Popcorn Perspectives with Danny Minton – Week of May 13, 2024

Popcorn Perspectives with Danny Minton

Week of May 13, 2024

Kingdom of the Planet of the Apes

Rated PG-13 for intense sci-fi violence and action

Rotten Tomatoes Score: 80%

In Theaters

Continuing the saga set up by the original Apes trilogy, several generations have passed since Caesar fell, and many different ape clans exist now , all with different laws, rules, and varying morals.  This story follows a young ape named Noa from a tribe of apes who have come to excel in raising and working with hawks.  As Noa and his two best friends find their eggs which will soon be their hawks to raise, they also discover a human female, who begins to follow them around in the shadows.  But one violent night, a clan of apes bearing superior strength and weapons, comes across their village while looking for the human.  Killing many and taking the rest as hostage, most of the apes are forced into slave labor by a ruler who calls himself Proximus Caesar.  Temporarily escaping capture, Noa finds the human but cannot elude the villain for long.  While in captivity, we learn that Proximus Caesar needs the slave labor to help open a vault built by the humans centuries before.  And the human, who goes by the name of Mae, will do anything to stop them from getting in.  Since we have lived through several of these stunning Planet of the Apes movies, we are already primed for what they can be.  With so many fantasy movies, the story serves the special effects, creating a mindless fantasy where not much thinking is involved.  But here, just like in the others from this newest edition of the franchise, the special effects serve the story, thus giving us a smart, thrilling drama that better captures our minds and our imaginations.  I really loved the characters here and what they were able to do with them.  I was also happy to see them start up something new now that the previous chapters have been told.  It certainly appears that a new storyline, whether it be a trilogy or even more ambitious, is coming our way, and I will park my nerdy butt in a chair for each one, with a tub of popcorn, ready to enjoy them.  A-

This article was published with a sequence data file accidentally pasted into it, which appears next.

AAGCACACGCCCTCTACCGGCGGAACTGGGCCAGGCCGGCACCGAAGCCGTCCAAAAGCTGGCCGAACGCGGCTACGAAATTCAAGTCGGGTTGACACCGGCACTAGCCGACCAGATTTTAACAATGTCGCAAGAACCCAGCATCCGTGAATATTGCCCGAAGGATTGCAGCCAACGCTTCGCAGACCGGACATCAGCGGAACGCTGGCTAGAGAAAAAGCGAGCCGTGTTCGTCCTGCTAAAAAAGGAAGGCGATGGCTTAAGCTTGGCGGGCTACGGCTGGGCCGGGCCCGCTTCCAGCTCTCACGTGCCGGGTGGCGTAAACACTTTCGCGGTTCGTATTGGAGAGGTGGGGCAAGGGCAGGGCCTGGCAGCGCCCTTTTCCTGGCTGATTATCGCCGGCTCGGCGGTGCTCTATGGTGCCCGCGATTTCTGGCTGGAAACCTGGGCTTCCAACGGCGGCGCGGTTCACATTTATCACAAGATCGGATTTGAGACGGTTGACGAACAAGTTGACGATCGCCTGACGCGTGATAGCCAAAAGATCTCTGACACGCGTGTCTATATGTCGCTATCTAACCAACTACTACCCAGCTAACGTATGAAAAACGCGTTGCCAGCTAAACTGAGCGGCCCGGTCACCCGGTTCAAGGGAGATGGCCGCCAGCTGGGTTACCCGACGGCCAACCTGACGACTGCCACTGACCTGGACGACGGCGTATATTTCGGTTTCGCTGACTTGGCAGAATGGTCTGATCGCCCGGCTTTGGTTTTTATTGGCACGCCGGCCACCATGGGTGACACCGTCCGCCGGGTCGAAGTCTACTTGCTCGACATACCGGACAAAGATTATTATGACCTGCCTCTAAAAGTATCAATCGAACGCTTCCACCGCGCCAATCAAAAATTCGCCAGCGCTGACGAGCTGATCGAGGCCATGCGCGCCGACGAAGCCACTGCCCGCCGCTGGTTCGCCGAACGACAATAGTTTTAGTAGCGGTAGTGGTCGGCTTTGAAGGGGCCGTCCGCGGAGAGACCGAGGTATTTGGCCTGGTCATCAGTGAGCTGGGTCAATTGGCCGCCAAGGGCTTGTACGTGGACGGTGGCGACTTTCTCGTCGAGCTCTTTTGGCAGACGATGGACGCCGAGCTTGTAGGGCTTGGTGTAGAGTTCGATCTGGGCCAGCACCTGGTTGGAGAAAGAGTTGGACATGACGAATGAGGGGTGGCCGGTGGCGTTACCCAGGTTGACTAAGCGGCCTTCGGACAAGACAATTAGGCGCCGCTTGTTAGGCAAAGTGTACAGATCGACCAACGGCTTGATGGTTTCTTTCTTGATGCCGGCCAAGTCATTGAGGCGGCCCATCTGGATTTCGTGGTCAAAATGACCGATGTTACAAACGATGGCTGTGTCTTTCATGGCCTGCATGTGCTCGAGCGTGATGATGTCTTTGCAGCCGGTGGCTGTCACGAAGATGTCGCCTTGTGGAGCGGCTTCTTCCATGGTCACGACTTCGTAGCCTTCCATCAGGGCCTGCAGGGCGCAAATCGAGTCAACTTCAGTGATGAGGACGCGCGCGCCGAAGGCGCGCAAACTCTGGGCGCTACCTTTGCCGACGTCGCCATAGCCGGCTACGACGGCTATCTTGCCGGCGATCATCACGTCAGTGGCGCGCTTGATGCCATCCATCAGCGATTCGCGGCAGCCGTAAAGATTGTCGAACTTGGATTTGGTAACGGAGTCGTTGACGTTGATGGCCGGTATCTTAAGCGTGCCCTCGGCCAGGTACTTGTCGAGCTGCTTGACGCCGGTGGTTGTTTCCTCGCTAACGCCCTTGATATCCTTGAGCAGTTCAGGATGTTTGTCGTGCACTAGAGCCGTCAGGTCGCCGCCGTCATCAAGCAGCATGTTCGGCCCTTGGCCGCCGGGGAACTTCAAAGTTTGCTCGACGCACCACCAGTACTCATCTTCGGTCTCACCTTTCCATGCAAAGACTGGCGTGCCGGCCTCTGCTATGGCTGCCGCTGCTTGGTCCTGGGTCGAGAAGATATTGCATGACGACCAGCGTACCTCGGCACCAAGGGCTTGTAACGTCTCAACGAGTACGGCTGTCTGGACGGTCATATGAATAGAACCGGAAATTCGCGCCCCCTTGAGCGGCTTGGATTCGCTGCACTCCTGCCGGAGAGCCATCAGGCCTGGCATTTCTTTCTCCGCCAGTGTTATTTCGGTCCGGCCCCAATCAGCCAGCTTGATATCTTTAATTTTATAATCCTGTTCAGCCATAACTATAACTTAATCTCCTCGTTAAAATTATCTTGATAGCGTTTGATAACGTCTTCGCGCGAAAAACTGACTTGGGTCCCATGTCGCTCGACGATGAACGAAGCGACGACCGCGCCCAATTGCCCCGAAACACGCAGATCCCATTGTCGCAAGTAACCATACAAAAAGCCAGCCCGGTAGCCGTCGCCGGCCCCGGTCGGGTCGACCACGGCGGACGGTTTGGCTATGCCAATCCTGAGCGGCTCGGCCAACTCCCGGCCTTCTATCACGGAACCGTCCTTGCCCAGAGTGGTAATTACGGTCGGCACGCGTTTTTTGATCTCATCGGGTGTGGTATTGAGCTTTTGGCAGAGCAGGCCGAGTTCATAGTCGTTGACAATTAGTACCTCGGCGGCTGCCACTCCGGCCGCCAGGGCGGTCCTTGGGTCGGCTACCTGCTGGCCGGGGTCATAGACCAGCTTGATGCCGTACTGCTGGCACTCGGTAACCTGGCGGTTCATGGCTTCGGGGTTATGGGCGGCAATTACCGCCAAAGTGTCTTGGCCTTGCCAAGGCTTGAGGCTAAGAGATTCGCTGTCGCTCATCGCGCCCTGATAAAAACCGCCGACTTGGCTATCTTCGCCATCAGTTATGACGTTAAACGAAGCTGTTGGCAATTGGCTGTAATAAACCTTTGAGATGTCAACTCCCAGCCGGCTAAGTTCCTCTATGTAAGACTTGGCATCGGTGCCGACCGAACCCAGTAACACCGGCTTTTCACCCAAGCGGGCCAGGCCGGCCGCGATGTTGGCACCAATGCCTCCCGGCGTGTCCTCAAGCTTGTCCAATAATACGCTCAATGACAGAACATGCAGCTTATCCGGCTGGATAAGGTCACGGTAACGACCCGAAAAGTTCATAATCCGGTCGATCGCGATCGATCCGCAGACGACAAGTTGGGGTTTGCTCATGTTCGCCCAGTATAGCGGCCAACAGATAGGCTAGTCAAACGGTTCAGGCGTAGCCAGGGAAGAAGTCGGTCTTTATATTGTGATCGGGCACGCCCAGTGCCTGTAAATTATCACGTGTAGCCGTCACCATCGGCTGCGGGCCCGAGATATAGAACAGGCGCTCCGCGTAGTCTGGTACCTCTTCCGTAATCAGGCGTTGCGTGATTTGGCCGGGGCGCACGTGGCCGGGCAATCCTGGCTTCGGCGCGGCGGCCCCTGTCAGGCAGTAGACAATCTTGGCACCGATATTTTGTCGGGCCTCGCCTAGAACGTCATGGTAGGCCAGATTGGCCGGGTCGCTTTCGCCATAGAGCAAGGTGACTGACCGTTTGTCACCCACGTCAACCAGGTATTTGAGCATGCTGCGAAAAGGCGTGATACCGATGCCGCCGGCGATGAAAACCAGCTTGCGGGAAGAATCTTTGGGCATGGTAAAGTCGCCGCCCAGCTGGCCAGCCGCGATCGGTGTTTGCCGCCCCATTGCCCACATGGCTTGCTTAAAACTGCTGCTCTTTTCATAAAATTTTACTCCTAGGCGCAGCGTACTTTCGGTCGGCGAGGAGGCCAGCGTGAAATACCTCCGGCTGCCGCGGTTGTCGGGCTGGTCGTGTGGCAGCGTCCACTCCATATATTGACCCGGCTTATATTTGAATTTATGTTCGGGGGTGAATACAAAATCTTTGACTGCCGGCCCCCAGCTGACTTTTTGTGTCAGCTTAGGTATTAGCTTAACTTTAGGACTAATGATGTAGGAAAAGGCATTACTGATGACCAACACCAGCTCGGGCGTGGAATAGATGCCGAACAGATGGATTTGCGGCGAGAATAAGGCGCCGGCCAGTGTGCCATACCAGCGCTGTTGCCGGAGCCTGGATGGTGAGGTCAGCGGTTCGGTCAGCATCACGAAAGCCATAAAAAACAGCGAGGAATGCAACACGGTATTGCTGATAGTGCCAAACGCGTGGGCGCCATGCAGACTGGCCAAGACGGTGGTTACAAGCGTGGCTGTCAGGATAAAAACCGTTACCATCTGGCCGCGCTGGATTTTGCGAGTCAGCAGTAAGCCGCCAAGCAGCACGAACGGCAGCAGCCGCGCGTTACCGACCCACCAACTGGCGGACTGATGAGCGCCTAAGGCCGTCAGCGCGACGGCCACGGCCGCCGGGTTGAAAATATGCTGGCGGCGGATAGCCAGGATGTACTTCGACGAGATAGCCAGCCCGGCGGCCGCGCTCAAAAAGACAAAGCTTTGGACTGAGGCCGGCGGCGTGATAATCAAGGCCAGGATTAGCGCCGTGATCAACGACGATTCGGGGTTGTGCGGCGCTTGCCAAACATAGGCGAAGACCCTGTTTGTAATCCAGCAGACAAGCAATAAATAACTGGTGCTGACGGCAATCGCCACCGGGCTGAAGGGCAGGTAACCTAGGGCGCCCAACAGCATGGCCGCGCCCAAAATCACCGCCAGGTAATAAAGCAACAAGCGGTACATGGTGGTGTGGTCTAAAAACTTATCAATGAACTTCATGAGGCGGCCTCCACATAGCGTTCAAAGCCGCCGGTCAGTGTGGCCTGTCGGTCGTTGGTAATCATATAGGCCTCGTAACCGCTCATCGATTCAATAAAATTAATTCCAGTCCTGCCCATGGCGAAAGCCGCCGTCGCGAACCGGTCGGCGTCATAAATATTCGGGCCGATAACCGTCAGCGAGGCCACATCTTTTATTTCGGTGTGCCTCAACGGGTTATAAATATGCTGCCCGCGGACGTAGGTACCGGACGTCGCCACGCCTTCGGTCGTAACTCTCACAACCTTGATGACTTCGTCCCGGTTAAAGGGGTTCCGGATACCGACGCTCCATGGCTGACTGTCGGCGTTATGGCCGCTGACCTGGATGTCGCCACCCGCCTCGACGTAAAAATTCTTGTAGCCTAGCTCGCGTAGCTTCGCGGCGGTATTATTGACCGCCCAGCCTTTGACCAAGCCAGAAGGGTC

You Can’t Run Forever

Rated R for language, drug use, brief sexual content, suicide and violent content

Rotten Tomatoes Score: None at time of writing

In theaters and paid streaming

Oscar-winner JK Simmons (Whiplash) plays a man with a warped sense of humor, who goes on a random killing spree in the woods, killing nearly everyone he comes across, in a twisted sense of vengeance.  When he comes across a father and his teenage stepdaughter on a drive, he kills the father, but the girl escapes into the woods where he attempts to chase her down.  To be honest, almost all big actors make bad movies, and many even b-movies like this.  While it’s getting the big studio treatment from Lionsgate, this is ultimately a low-budget independent film with bad acting, bad writing and bad directing.  If you had seen it at a local film festival, sans Simmons, you might have enjoyed it for what it was, especially since the cinematography is good enough and the sound design is professional.  But it’s hard to remove all that with Simmons being so out of place within the context of nearly every other aspect of the film.  His motivation is silly, his actions are imprudently deadly without cause, and it feels like it is being violent just for violence’s sake.  The police response is comedically incompetent, and then there is the group of volunteers looking to find the girl, fully knowing that there is a gun-toting psycho on the loose nearby.  You want it be something it is not and it never delivers.  D  

Popcorn Perspectives with Danny Minton – Week of April 29, 2024

Popcorn Perspectives with Danny Minton

Week of April 29, 2024

The Fall Guy